States vow to back Calif. against Bush

At least 8 offer to help sue over emissions law

December 21, 2007|By McClatchy-Tribune

SACRAMENTO, Calif. -- From Oregon to Maine, a multistate groundswell emerged yesterday behind California's struggle to enforce its greenhouse gas emissions law.

One day after the Bush administration blocked the law, governors and other officials from at least eight states pledged to help California as it prepares to sue the administration.

"We're going to be out there on California's side," Oregon Gov. Theodore R. Kulongoski said in an interview. "The only way we're going to get the national administration to move on this is to keep up the pressure."

Washington Gov. Chris Gregoire said the support of multiple governors, plus members of Congress, could create political pressure on the Bush administration to reconsider. "It's an overwhelming voice from the states," she said.

If the administration doesn't relent and the issue goes to court, the support of Maryland, New Jersey, New York and others surely wouldn't hurt California's case. Moreover, a report in The Washington Post said the Bush administration ignored warnings from its own lawyers that California could prevail if the matter goes to court.

Nonetheless, legal experts said California faces a difficult challenge because courts usually give federal agencies considerable leeway. "The legal standard that the state is facing is not very favorable for California," said Ann Carlson, a professor of environmental law at UCLA.

On Wednesday, the U.S. Environmental Protection Agency rejected California's request for a waiver allowing the state to implement a law reducing emissions of greenhouse gases from new motor vehicles.

The EPA's rejection kills copycat rules that have been adopted by 12 other states and are under serious consideration by six others. Top officials from many of those states, representing both major political parties, were quick to condemn the EPA.

Maryland Gov. Martin O'Malley and Attorney General Doug Gansler, in a joint statement, said the Bush administration's decision is "thwarting the will" of more than a dozen states.

Vermont Gov. Jim Douglas, a Republican, said the EPA "is out of touch with the reality of climate change." New Jersey Gov. Jon Corzine, a Democrat, called the decision "horrendous," while Maine Democratic Gov. John Baldacci called the administration "obstructionist." Officials in New York, Connecticut, Arizona and Pennsylvania made similar comments.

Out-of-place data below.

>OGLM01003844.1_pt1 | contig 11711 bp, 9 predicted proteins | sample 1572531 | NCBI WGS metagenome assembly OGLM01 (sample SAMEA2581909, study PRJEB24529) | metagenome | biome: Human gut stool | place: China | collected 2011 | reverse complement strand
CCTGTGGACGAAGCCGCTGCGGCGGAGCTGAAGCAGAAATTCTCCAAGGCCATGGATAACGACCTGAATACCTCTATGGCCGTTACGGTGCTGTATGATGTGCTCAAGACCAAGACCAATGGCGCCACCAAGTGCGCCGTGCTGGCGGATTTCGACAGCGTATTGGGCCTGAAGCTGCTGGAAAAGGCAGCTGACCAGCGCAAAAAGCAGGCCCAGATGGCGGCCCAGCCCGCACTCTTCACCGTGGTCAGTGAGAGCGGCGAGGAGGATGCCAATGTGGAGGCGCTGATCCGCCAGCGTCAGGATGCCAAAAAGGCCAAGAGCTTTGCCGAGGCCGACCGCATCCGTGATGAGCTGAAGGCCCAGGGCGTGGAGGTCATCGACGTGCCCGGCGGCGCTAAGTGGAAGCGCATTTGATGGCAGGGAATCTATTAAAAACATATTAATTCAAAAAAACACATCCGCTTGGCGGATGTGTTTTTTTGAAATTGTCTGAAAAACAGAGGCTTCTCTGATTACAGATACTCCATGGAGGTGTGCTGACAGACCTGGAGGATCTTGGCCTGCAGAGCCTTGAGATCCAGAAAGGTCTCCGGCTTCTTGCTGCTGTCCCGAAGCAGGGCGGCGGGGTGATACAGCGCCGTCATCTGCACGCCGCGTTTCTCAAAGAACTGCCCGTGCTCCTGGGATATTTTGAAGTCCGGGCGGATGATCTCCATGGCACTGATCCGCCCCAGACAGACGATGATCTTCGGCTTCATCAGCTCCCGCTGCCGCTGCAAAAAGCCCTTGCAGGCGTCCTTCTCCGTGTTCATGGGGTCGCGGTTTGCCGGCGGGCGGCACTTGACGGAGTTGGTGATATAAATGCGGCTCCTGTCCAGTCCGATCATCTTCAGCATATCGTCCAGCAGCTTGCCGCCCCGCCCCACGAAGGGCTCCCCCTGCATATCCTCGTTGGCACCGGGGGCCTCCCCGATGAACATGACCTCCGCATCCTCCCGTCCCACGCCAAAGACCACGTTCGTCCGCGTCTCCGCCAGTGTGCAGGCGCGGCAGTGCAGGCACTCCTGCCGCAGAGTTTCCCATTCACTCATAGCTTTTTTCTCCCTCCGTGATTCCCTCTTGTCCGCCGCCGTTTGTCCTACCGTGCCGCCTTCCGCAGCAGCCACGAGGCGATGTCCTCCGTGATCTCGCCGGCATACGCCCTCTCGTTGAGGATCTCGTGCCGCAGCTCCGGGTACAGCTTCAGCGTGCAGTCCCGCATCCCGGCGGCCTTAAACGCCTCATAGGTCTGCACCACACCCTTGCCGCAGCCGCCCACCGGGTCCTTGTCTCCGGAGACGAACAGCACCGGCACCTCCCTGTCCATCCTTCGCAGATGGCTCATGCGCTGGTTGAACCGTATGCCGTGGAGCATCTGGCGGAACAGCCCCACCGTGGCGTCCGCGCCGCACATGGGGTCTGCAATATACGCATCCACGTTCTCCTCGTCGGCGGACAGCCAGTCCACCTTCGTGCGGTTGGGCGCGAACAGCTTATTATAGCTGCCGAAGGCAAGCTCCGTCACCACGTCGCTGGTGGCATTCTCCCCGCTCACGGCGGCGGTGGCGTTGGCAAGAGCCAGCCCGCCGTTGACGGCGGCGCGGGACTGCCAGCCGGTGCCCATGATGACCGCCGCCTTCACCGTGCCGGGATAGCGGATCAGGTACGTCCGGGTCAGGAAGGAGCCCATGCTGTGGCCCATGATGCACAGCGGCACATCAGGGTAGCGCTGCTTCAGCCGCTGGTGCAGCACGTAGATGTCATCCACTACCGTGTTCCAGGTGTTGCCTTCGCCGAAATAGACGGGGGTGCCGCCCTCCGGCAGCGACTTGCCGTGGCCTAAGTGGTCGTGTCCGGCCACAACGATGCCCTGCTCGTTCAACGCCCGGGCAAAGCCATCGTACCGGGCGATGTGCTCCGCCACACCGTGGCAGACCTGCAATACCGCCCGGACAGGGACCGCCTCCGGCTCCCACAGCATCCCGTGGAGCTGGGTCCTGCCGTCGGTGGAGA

EPA Administrator Stephen Johnson said California's law was trumped by the new federal energy law - signed by President Bush on Wednesday - that requires automakers to increase fuel efficiency on new cars to 35 mpg by 2020. He said the federal law will achieve roughly the same global-warming results as California's, and has the advantage of delivering a single national standard for all to follow.

But state officials said the California law is stronger. It requires the cuts in greenhouse gas emissions to be made by 2016, or four years sooner - a difference of millions of tons of greenhouse gases. California's law calls for even deeper cuts beyond 2016.

The federal law "seeks to reduce all states to the lowest common denominator, which is completely irresponsible and reprehensible," said Attorney General Richard Blumenthal of Connecticut.

"There's no question that we will challenge this early holiday gift to the automobile industry," he said in an interview.

The world's major automakers, saying the California law would mean economic disaster, tried and failed to have the law overturned by filing lawsuits in California and Vermont.

The California law would require a 30 percent drop in greenhouse gas emissions on new vehicles by 2016. It is a significant component of a more broad-based law that requires substantial cuts in greenhouse gases in almost all sectors of California life.

California is the only state with the authority to establish its own clean-air rules, but only if it gets a waiver from the EPA. Once the EPA grants the waiver - as it has done more than 40 times in the past - other states can enact copycat rules.

Several states filed legal briefs on California's behalf in the lawsuits, and supported California's waiver request by providing testimony to the EPA.

The states' support will likely help California somewhat when it sues the EPA. "It makes a difference if it's one entity or if it's half the country suing," said S. William Becker, executive director of the National Association of Clean Air Agencies.

But political clout alone won't determine the outcome of a court case. Holly Doremus, an environmental law expert at the University of California, Davis, said California must demonstrate "compelling and extraordinary" conditions. That's fairly easy to prove on localized pollution like smog, but harder when global climate change is involved, she said.

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